Go: Around The World - London, UK - An Introduction

Go: Around The World - London, UK - An Introduction

Hello! Today I’d like to introduce an idea for a series of articles I’m going to be working on for the next few months. Go: Around The World. Starting in London, because well, I live there.

Last week, I went to Imperial Lates: Tiny Science. It was a showcase of some of the research the PHD students had been conducting at Imperial College London.

To be honest, I didn’t stay too long, nothing against the event, I just felt quite tired. However, I had time to catch a talk about stick insects.

“Explore the micro-scale science of how stick insects clamber up walls, and how this could inspire tomorrow’s medical plasters and wall-climbing robots.” - A quote from the website

A bit of the talk went over my head, but I had a small opportunity to talk to the researcher afterwards, as I wanted to figure out how they gathered their data. Did they use coding, or microscopes or… coding? Were they working with live insects? (Yes, and now I know more about stick insects than I originally would’ve liked).

This is the part where astute readers may guess that this person was using Go to do their research. Alas, no. They were using Python. But it made me wonder, what if they were using Go? Or to put it another way, even though I know researchers use Python for Data Analysis, I never would’ve guessed it was being used for research into how stick-insects selectively ‘stick’ to things.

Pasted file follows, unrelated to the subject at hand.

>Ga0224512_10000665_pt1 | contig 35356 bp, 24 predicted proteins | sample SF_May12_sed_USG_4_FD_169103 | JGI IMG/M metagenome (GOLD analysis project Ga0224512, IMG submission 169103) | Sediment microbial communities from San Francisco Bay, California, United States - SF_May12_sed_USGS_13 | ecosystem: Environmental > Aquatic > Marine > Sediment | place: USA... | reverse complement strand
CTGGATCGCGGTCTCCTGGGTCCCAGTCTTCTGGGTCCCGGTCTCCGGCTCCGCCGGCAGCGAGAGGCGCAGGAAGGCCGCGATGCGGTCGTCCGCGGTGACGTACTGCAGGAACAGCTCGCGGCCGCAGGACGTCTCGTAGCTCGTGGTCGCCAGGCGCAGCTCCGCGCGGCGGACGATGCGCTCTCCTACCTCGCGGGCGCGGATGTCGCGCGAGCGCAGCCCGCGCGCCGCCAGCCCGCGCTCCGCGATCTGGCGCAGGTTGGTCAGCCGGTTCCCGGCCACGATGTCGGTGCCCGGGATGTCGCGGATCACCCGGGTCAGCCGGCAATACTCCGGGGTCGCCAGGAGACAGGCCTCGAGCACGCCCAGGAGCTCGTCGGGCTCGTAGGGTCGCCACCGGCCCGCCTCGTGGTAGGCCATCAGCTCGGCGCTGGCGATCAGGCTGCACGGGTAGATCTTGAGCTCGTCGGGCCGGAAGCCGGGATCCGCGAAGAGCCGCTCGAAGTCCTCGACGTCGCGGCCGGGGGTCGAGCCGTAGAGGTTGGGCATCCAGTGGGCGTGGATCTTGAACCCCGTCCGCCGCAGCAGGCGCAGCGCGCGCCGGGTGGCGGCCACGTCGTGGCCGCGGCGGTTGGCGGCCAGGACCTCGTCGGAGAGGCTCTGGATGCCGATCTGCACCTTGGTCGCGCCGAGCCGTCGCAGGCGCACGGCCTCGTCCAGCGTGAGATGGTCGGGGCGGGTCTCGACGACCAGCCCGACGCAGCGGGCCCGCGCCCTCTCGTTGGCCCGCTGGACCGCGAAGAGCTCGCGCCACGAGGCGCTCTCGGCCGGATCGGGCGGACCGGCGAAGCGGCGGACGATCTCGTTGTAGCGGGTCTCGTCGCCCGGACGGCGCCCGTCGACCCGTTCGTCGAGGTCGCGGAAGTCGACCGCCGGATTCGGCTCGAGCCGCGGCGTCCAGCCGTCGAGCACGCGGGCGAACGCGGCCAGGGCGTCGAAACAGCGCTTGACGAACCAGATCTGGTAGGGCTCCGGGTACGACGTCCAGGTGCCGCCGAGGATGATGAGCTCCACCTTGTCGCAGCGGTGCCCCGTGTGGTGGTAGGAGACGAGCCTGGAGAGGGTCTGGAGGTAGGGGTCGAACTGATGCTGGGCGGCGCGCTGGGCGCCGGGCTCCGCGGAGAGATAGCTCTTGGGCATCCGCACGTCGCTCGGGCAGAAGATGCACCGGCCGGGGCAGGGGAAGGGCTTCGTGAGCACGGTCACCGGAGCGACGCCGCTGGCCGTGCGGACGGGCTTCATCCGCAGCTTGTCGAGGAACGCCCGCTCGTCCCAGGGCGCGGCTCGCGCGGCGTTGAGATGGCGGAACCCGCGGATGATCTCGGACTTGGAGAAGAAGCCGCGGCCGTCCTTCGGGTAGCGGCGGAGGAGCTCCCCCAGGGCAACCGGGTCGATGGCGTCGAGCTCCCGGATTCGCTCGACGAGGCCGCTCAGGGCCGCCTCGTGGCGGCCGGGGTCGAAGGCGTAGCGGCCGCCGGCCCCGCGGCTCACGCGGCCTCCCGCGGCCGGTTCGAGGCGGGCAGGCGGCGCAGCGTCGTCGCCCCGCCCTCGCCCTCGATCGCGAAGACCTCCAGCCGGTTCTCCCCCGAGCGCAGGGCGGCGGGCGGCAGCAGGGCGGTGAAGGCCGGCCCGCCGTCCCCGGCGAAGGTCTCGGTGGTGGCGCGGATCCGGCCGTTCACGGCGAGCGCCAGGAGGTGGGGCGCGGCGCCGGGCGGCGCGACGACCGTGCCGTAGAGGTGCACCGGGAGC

So, what about Go? What Go projects are people working on that I wouldn’t even think of? And what inspired those projects?

When I pitched the idea to myself it sounded fun to write about. How the idea will take shape is a different ballgame entirely. I haven’t yet decided if interviewing or picking out interesting projects I find around the web is the better approach. Porque no los dos?

According to The State of Go (written in 2021), in terms of Go Developers around the world there are 180k in North America, 63k in South America, 243k in Europe, 38k in Africa, 570k in Asia and 132k in Oceania. Makes you wonder what wonders could be out there.

Well, I’m going to see if I can find out! This series of articles will unfortunately not be a weekly occurrence as life is going to be getting busier and busier, and with Christmas around the corner I’ll probably be ramping down a bit for the holidays.

Anywho, thanks for reading and see you at the next one!

P.S: If there’s anyone who you think I should try to get in touch with, or a project I could take a look into please do let me know!